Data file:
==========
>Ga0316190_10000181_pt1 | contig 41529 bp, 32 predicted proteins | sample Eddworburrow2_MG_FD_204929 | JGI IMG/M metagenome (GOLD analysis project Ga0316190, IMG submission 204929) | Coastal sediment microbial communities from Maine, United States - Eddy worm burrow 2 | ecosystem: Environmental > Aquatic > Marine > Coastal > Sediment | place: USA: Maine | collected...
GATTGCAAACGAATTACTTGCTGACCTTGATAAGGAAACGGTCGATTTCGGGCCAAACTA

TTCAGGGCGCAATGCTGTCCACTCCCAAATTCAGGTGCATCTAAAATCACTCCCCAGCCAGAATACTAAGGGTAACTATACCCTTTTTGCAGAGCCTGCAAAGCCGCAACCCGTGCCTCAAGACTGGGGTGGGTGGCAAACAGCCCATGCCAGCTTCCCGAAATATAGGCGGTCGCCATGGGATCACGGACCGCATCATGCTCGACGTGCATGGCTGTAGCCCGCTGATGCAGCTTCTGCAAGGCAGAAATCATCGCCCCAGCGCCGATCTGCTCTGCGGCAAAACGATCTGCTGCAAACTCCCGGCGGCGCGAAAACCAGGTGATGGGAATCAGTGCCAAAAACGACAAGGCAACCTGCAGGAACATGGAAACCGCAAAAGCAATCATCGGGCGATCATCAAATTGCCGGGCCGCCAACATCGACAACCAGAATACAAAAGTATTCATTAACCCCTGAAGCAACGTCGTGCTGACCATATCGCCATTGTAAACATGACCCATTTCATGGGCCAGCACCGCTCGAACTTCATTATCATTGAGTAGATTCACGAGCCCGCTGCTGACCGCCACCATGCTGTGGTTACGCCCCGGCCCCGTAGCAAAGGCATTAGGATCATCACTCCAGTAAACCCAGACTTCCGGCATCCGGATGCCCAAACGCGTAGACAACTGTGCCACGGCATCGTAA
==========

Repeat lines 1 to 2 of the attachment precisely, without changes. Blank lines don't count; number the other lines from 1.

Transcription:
>Ga0316190_10000181_pt1 | contig 41529 bp, 32 predicted proteins | sample Eddworburrow2_MG_FD_204929 | JGI IMG/M metagenome (GOLD analysis project Ga0316190, IMG submission 204929) | Coastal sediment microbial communities from Maine, United States - Eddy worm burrow 2 | ecosystem: Environmental > Aquatic > Marine > Coastal > Sediment | place: USA: Maine | collected...
GATTGCAAACGAATTACTTGCTGACCTTGATAAGGAAACGGTCGATTTCGGGCCAAACTA